November 3rd, 2010 | by Todd Pruzan | Published in Uncategorized
Lead Us Not Into Penn Station. Last week, an old friend of mine, a prominent journalist, came in from out of town to interview my governor. Chris Christie isn’t too popular around these parts—Maplewood’s got an enormous Brooklyn diaspora, and Christie looks like your garden-variety fat-headed, fat-cat Republican: wrestling with a tight budget, he trains his sights on education and transportation. New Yorkers might be dimly aware of an enormous train-tunnel project, in the works for years and already begun, that Christie just scotched. Well, it’s a big deal to us out here in New Jersey. It would’ve been our Second Avenue Subway.
My friend accompanied me to the Maplewood train station. “See all these commuters?” I asked him. “They’re waiting for the 8:31 to Penn Station.” We checked our watches: It was now 8:50 a.m. Everyone looked resigned—all those appointments, meetings, early starts to the day—all snafu’d now. But we all know the drill: We have to be at the station right on time to catch our trains. New Jersey Transit, of course, is under no such obligation to us schlubs.
Living in New York means a hop on the subway: some jostling, some drama, a whiff of menace. Living in New Jersey means a commute, and no matter how good my karma is, I know I’ll never be in transit less than an hour each way. That’s less time to see my wife and daughter, and more exhaustion at both ends of the day. I know I should view this hour as my sanctuary. Verizon doesn’t yet sell the iPhone, so I usually read on the train. I try hard to remember that I should be fully present at home—playing with Nora, being with Rachel, instead of drifting off to read or to work. I’ve already had my leisure time. I don’t have a man-cave. I have a commute.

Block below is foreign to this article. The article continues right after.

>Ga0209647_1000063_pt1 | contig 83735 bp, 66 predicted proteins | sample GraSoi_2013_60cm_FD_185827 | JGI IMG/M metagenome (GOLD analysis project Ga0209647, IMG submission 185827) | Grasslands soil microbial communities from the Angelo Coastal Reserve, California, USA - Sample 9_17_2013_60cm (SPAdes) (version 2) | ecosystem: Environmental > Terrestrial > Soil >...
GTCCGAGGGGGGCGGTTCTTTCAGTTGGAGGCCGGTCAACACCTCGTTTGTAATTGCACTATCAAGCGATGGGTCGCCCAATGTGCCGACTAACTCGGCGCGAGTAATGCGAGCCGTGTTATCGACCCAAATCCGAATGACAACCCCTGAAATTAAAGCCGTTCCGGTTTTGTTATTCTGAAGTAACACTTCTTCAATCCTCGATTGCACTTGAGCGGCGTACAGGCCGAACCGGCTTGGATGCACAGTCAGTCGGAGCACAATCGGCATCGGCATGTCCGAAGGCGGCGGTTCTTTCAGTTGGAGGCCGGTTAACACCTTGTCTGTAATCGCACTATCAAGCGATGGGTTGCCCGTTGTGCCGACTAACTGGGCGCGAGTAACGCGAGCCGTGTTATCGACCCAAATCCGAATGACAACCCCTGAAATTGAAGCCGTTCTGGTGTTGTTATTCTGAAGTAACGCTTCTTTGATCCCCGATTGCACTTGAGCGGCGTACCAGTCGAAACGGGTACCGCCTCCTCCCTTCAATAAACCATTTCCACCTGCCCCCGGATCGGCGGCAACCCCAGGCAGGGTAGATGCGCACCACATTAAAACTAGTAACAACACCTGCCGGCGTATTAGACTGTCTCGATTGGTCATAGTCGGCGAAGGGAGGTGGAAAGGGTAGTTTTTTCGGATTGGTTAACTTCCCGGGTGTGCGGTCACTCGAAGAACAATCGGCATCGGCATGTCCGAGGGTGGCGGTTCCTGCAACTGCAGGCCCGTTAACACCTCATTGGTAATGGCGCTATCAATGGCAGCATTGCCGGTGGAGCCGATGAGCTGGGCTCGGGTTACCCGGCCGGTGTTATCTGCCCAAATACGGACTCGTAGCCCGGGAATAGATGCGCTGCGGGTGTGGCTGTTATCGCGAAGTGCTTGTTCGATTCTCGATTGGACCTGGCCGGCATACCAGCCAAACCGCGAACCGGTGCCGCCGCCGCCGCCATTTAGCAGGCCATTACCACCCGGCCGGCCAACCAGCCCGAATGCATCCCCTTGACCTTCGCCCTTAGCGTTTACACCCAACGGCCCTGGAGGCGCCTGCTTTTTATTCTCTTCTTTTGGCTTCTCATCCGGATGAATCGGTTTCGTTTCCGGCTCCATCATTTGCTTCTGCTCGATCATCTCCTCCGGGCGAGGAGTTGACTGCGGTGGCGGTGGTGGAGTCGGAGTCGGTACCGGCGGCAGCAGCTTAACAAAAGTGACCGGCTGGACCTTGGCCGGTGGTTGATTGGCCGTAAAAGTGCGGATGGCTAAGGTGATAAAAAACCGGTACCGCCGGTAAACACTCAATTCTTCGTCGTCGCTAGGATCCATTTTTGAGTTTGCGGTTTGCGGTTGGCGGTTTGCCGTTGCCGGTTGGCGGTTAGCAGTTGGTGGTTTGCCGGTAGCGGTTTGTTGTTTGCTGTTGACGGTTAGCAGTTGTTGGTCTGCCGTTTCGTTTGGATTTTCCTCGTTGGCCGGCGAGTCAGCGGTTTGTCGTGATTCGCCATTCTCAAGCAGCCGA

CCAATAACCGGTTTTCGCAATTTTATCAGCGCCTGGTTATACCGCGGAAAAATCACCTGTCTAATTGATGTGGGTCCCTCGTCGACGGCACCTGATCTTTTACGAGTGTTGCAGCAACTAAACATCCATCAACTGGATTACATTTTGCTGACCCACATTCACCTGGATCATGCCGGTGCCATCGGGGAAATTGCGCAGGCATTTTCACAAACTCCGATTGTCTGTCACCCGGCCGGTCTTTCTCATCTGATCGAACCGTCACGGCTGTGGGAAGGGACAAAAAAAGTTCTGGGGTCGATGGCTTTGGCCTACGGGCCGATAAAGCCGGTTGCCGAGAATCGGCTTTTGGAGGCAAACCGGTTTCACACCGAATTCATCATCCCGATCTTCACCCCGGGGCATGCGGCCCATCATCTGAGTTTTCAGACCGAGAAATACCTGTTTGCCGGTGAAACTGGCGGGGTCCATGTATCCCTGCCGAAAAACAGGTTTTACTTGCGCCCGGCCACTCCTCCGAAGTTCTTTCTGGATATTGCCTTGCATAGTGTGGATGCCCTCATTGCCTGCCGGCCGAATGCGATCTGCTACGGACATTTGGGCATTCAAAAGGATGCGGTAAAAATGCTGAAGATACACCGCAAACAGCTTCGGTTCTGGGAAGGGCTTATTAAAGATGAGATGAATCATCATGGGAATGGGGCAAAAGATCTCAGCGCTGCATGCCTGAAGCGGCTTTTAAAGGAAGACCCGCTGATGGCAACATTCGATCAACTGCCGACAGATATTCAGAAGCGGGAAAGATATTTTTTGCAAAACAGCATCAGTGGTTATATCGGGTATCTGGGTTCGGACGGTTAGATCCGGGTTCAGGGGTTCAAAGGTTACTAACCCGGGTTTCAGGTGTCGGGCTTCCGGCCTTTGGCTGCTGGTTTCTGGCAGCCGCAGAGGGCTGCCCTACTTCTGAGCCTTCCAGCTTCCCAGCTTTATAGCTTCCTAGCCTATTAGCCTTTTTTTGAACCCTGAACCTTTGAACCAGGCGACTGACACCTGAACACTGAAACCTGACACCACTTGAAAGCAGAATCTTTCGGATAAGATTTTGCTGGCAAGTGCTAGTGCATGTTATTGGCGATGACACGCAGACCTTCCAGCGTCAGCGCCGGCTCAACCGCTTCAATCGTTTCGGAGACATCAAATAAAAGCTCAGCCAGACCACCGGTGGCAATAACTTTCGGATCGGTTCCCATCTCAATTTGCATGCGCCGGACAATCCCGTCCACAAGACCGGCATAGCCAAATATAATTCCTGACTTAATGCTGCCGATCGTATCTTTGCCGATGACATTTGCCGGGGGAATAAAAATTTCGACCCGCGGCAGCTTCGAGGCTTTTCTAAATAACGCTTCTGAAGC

It also means arriving and departing Manhattan through its armpit. This was how I first saw the city, at its very nadir, when my family took the train up from D.C. one weekend. It was 1977, argubably New York City’s best and worst year in history (Ramones, Talking Heads, Annie Hall; bankruptcy, blackout, riots, Son of Sam). I remember a homeless woman kicking a cardboard box down Madison Avenue. I remember my parents clutching my brother and sister and me as close as physically possible. I remember an entire city looking like Penn Station looks now.
Whenever I glance around Penn Station, waiting to be sprung from “stand-by” (or “cancelled”) status, I think two things: One, that the commuters to Westchester would never stand for this kind of shabby treatment, being forced to stand around a grubby station until we have to stampede to our abruptly announced track. And two, that it could be worse. I could be standing at the Bedford Avenue L stop. The biggest difference between the Bedford stop and that Sebastião Salgado photograph of the Mumbai train station is that the hipsters at Bedford subsist on more than 4,000 rupees a month. So I shouldn’t complain. But complain I do. Because I do, after all, live in New Jersey.